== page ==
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A crisis hits hard. It hits fast. And it takes no prisoners. Sometimes a crisis is so epic that you eventually look back on it as a dividing point in your life. You remember your life before and after the crisis.

For Job, it was when his world came crashing down on him in one day. For Joseph, it was the betrayal of his brothers that changed the course of his life. For Jesus, it was when the religious leaders and one of His own handpicked disciples turned on Him.

A crisis is like a mighty and unexpected storm that overtakes your boat. And when this happens, the first thing we usually ask is, Why is this happening to me? What have I done to deserve this? At the outset, there are no real answers to questions like this. It is very unlikely we ever will have the answers to the whys of life – until we get to heaven.

In our minds, we may believe that we are somehow exempt from suffering. We just won’t have tragedy befall us. We won’t get cancer. We won’t have spouses leave us. We won’t have anyone we love die in any kind of accident. We won’t have problems with our kids. If that is the way you think, then it is time for your wake-up call. We cannot control these things. Crisis will come into our lives.

Ironically, I have had people say to me after the death of my son, “Why has this happened to you, of all people?” I find that to be a curious question, the assumption being that I somehow get a free pass because I am a pastor. But I live in the same fallen world as everyone else. And the Bible says the rain falls upon the just and the unjust (see Matthew 5:45).

I think it is very important not to make the mistake of always trying to find cause and effect for everything that happens. Sometimes if something bad happens to someone, we will say, “Well, they were bad people, and because of that, this happened in their lives.” That may be true. But sometimes bad stuff simply happens, and there is no cause and effect at all. That is because sin is in the world. And because of this, we have aging and sickness and disabilities and, yes, even death. But these things were never a part of God’s original plan.

On one occasion, Jesus’ disciples brought up the subject of a tower that had fallen on a group of Gentiles. The Gentiles were non-Jews – nonbelievers. Everyone knew about this tragedy, and the supposition was that it happened to these people because they were nonbelievers. So Jesus said, “Were they the worst sinners in Jerusalem? No, and I tell you again that unless you repent, you will perish, too” (Luke 13:4 NLT).

Here is what Jesus was saying, in effect: “Don’t say this happened because they were sinners. You think they were the worst sinners? News flash: Unless you repent, you will perish, too.”

Bad things happen inexplicably.

In his book, “If God Is Good,” Randy Alcorn writes, “If we come to see the purpose of the universe as God’s long-term glory rather than our short-term happiness, then we will undergo a critical paradigm shift in tackling the problem of evil and suffering. The world has gone terribly wrong. God is going to fix it. First, for His eternal glory. Second, for our eternal good.”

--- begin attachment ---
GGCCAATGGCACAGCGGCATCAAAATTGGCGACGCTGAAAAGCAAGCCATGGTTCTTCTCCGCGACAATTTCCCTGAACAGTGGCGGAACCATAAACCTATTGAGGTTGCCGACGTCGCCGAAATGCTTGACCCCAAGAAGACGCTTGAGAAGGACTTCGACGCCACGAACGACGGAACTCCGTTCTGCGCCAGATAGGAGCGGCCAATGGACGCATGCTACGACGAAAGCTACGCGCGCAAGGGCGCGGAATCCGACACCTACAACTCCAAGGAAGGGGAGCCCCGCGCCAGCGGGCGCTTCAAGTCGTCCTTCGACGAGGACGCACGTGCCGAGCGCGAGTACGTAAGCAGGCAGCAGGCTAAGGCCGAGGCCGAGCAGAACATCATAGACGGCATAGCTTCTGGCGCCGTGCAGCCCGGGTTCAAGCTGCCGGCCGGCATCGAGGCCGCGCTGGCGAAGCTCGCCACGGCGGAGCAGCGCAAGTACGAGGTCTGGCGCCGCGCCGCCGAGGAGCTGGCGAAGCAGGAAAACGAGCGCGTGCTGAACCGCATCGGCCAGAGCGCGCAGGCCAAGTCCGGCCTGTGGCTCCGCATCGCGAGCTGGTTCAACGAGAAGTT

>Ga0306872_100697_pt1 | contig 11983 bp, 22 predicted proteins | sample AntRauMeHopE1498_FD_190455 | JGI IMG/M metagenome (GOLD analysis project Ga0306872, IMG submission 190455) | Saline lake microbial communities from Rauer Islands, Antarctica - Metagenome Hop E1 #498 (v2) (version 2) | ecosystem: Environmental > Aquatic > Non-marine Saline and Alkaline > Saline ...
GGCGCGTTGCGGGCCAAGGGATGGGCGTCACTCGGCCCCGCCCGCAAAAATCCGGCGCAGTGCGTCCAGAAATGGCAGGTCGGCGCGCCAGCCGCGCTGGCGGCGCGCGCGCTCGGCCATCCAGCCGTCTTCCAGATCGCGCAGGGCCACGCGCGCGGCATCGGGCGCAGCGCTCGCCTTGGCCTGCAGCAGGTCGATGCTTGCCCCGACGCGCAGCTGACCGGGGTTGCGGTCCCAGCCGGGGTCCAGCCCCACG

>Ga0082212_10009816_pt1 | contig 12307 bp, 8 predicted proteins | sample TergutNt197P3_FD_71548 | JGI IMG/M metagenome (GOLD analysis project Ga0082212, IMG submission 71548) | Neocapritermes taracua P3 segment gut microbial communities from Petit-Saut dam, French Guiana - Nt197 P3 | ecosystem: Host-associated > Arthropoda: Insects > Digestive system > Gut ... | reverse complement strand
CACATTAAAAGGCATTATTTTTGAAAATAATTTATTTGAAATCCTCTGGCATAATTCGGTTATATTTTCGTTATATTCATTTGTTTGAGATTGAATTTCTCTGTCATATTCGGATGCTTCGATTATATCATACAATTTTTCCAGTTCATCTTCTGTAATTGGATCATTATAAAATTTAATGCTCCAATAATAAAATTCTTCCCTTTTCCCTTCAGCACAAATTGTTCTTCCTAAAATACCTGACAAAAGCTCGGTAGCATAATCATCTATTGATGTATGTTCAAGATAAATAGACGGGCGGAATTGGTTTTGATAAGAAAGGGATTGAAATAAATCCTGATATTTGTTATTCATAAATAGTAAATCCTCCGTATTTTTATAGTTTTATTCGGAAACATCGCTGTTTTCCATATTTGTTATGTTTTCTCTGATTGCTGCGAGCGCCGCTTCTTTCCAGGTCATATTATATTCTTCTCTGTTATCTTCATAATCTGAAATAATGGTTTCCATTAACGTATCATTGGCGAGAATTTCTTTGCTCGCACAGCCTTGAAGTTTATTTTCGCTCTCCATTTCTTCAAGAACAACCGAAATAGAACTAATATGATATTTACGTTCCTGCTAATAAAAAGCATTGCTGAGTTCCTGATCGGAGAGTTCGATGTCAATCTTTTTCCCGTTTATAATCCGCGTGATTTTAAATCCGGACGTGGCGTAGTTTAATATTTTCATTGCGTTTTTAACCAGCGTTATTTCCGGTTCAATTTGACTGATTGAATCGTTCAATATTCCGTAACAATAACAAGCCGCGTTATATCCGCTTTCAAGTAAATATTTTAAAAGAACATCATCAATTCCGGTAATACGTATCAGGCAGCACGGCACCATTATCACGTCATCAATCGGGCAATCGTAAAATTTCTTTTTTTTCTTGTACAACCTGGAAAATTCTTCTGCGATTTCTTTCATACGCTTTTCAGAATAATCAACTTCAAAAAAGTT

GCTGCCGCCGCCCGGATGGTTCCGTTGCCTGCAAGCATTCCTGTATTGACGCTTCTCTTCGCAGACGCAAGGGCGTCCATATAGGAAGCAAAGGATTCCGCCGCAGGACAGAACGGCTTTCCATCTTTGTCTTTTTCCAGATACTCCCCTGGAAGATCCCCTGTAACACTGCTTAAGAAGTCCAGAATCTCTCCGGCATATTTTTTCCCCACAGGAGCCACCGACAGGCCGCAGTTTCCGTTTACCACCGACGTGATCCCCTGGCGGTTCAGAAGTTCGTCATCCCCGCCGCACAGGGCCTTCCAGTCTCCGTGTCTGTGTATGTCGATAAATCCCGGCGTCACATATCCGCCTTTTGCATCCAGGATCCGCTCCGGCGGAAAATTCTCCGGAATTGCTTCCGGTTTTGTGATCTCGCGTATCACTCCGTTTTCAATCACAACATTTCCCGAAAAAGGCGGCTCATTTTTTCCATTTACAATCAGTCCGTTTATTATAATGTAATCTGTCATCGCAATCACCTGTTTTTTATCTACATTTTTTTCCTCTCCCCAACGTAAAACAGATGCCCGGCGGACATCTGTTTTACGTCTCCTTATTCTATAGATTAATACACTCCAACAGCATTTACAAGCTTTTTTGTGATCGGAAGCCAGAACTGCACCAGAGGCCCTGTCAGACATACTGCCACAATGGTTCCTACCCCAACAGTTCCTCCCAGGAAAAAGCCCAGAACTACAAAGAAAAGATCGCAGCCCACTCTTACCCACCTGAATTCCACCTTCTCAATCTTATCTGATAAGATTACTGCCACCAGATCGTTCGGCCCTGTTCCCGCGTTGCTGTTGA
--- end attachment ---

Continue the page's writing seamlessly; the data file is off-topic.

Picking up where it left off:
In other words, the big picture, the purpose of the universe, is God’s glory, not our happiness. We tend to think of the world as revolving around us. We are the stars of our own films. We are the main characters of our own novels. And when something bad happens, we want to know, Why is this happening to me? What about me?

The bigger picture is ultimately God’s glory, not our personal happiness. The fact of the matter is that through hardship, our hope will grow. This almost sounds contradictory. It seems like the best circumstances for hope to grow would be a trouble-free life without any storms. Everything would be nice and tidy and clean. No. The best place for hope to grow, believe it or not, is actually in adversity.

The apostle Paul wrote,

Because of our faith, Christ has brought us into this place of undeserved privilege where we now stand, and we confidently and joyfully look forward to sharing God’s glory. We can rejoice, too, when we run into problems and trials, for we know that they help us develop endurance. And endurance develops strength of character, and character strengthens our confident hope of salvation. And this hope will not lead to disappointment. For we know how dearly God loves us, because he has given us the Holy Spirit to fill our hearts with his love. (Romans 5:2–5)

Did Paul, in the same paragraph, really include the words “trials” and “problems” and “God loves us”? But if God loves us, wouldn’t he remove the trials and the problems? Maybe. He might. And he might not. That is up to God, according to what needs to happen in your life.

The Bible tells the story of a man named Lazarus who was ill. Lazarus was a personal friend of Jesus’, so his sisters Mary and Martha sent word to him that their brother was sick. But when Jesus heard the news, he intentionally delayed going to see Lazarus. By the time he got there, Lazarus was dead. I find it interesting that the reason the Bible gives for Jesus’ delay was that he loved Mary, Martha and Lazarus (see John 11:5–6). Jesus waited because he wanted to do something even greater than what they wanted. They wanted a healing, but Jesus wanted a resurrection.

So let’s just leave these things in the hands of God. We don’t know the whys. But we do know this: God has a plan.

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